Tag Archives: compliments

10 Months Post-Op: A Few Quick Observations

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It was superhero day at school, so I decided to rock my Super MadMen shirt.

As of yesterday, I hit the 10 months post-op mark.  As is custom on the 8th of each month, I stepped onto the scale to see what I weighed so I could compare it to what I weighed the day I had surgery.

Since my surgery, I’ve lost 131 pounds.  Including what I lost pre-op, I’ve lost 167 pounds.

I am 9 pounds from my surgeon’s goal weight for me.  His goal for me is based on 70% EWL.  I told him last year at my consult (which was about this time of year) that I was not content with “average” and that 70% wasn’t good enough.

So I set my personal goal 50 pounds lower than his.

I am 59 pounds from my goal. 

It doesn’t even seem real.  Seriously, pinch me, because I must be dreaming!

It does, however, seem possible.  Perhaps within the next 7 months, even.  That’d be the best Christmas present ever–to hit my goal.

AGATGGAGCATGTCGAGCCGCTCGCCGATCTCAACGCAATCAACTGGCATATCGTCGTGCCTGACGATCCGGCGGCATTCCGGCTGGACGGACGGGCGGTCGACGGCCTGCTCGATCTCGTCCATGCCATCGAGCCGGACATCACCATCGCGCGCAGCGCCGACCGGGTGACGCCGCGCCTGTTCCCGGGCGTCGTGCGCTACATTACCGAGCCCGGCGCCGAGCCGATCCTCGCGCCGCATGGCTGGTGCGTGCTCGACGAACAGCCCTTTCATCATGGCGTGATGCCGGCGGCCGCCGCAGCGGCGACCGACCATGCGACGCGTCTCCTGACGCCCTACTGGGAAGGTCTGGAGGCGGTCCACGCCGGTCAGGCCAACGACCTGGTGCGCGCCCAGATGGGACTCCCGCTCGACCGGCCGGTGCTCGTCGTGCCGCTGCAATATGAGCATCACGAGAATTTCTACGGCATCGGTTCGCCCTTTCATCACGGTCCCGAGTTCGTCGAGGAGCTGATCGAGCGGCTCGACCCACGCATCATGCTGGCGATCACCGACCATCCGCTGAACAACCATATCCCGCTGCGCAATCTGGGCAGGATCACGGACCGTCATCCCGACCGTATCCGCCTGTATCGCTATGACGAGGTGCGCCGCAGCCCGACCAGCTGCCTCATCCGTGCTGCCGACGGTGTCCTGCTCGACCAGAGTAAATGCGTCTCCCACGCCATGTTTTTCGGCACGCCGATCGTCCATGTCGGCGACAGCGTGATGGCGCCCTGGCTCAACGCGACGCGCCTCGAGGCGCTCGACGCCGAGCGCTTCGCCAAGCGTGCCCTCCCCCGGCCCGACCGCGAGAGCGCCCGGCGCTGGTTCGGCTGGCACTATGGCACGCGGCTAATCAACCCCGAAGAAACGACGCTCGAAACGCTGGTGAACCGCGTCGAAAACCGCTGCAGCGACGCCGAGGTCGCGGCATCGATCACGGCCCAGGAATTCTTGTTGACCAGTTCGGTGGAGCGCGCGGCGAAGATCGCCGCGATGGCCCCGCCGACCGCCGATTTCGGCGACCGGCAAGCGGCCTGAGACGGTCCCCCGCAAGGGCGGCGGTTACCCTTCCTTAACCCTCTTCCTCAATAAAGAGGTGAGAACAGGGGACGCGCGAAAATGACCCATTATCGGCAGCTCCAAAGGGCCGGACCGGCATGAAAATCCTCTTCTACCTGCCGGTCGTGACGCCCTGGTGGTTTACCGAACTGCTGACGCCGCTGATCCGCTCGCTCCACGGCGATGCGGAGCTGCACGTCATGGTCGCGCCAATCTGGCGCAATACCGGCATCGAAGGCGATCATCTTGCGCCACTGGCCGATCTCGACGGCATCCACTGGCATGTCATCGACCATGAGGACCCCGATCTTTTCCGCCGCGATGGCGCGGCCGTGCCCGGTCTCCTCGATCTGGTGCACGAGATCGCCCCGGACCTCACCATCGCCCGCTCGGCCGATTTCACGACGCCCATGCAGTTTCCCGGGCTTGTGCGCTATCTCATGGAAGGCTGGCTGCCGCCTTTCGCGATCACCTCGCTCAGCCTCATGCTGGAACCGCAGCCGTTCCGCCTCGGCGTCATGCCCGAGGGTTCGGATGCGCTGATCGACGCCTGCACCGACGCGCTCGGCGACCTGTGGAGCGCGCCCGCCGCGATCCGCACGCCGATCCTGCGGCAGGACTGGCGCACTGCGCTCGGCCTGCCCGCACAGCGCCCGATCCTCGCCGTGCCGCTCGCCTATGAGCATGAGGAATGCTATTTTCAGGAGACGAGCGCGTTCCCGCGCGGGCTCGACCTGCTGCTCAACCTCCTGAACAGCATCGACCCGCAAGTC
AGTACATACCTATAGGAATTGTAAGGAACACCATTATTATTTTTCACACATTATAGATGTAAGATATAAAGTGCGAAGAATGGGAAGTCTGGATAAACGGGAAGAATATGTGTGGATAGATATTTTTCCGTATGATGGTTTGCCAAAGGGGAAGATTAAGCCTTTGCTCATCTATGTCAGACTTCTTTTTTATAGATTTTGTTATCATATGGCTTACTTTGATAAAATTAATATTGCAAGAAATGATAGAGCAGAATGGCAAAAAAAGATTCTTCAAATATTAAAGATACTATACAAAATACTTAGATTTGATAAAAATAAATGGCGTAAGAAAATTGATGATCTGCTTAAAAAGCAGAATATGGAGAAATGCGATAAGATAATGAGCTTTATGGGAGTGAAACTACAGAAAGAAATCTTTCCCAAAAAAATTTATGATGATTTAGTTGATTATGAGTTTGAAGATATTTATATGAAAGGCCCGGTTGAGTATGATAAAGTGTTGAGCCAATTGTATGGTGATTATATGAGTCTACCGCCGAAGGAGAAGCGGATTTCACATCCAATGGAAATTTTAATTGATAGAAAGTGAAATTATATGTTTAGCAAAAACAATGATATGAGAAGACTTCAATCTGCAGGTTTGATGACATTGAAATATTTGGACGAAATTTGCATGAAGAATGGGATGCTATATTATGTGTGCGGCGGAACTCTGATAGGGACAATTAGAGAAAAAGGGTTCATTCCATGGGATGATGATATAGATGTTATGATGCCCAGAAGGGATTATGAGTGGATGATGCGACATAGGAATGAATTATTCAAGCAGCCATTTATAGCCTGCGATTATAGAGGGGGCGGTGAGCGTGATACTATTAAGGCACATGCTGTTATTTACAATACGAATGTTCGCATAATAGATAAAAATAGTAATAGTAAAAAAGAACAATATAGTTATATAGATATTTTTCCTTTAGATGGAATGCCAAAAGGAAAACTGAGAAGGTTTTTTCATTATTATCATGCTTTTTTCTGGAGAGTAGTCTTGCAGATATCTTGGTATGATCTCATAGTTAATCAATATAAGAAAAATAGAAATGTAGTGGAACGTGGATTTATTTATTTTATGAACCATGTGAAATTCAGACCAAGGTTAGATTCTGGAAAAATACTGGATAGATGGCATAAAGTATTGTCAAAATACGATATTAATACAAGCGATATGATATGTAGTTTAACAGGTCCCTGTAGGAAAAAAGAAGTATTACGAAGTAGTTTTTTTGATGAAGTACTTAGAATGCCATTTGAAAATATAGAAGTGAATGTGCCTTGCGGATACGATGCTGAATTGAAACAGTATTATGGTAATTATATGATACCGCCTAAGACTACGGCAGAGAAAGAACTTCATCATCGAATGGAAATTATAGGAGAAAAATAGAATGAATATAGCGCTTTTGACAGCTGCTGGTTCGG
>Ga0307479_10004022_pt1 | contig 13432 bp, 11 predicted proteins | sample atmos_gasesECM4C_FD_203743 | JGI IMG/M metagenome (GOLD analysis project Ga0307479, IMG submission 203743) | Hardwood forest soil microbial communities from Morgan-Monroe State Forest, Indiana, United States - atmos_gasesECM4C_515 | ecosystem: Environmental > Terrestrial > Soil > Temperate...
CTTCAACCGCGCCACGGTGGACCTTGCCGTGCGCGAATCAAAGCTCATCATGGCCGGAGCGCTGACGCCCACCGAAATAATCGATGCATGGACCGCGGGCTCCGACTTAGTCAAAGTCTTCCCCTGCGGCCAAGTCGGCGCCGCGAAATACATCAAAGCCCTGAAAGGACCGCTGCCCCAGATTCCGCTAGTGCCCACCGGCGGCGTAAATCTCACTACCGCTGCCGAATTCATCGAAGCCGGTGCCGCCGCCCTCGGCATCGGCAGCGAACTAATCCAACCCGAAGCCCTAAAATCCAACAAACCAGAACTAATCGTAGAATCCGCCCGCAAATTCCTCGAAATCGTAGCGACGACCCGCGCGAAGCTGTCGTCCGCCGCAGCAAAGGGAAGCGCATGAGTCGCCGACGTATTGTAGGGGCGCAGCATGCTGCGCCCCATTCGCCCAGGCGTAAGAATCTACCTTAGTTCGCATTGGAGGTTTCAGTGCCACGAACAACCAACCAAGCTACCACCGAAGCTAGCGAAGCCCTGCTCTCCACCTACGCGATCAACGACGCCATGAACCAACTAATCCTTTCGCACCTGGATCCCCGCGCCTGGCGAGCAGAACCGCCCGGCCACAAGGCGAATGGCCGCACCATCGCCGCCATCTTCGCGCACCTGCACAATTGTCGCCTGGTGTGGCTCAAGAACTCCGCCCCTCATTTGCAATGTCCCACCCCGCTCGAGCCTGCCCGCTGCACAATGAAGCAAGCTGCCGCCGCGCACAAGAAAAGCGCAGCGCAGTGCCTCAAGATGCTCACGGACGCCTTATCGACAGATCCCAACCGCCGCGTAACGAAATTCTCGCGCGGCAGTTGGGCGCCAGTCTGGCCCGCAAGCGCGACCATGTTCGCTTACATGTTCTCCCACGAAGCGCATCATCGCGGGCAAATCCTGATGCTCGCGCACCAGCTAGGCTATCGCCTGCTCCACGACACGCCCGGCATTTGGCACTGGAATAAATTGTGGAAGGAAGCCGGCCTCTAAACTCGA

I have never felt so empowered or accomplished in my life.  It is a truly awesome feeling.

Here are a few things I’ve noticed more and more lately as I march toward goal.

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It Doesn’t Get Old But It Will Fade, and Then What?

“You look really good!”
“You are looking awesome!”
“You are doing such a good job!”

Hearing these things definitely does NOT get old.

I have heard these things more this week than I ever have.  But I suppose when you lose nearly 140 pounds, work in a school with a faculty that numbers nearly 400, and don’t see them very often, it’s bound to happen sooner than later. Continue reading

Six Month Follow-Up Appointment: WIN

File under Things You Don’t Expect To Hear At Your Doctor’s Office:

(especially after stepping on the scale)

“Get you some!”

That’s how my appointment started, followed by a high five.

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“How much have you lost?”

As of yesterday, I’m down a hair over 85 pounds.  And I feel fantastic.

The weight loss is noticeable enough now that people are starting to ask questions.  Not everyone I work with knows that I had surgery, but bear in mind I also work with 400 other faculty and staff–the school where I work is incredibly large.   And because it is so large, I don’t see most of the faculty I work with on a regular basis; I am mostly confined to my little corner of the world where I work  and interact with about 8 other teachers on a regular basis.

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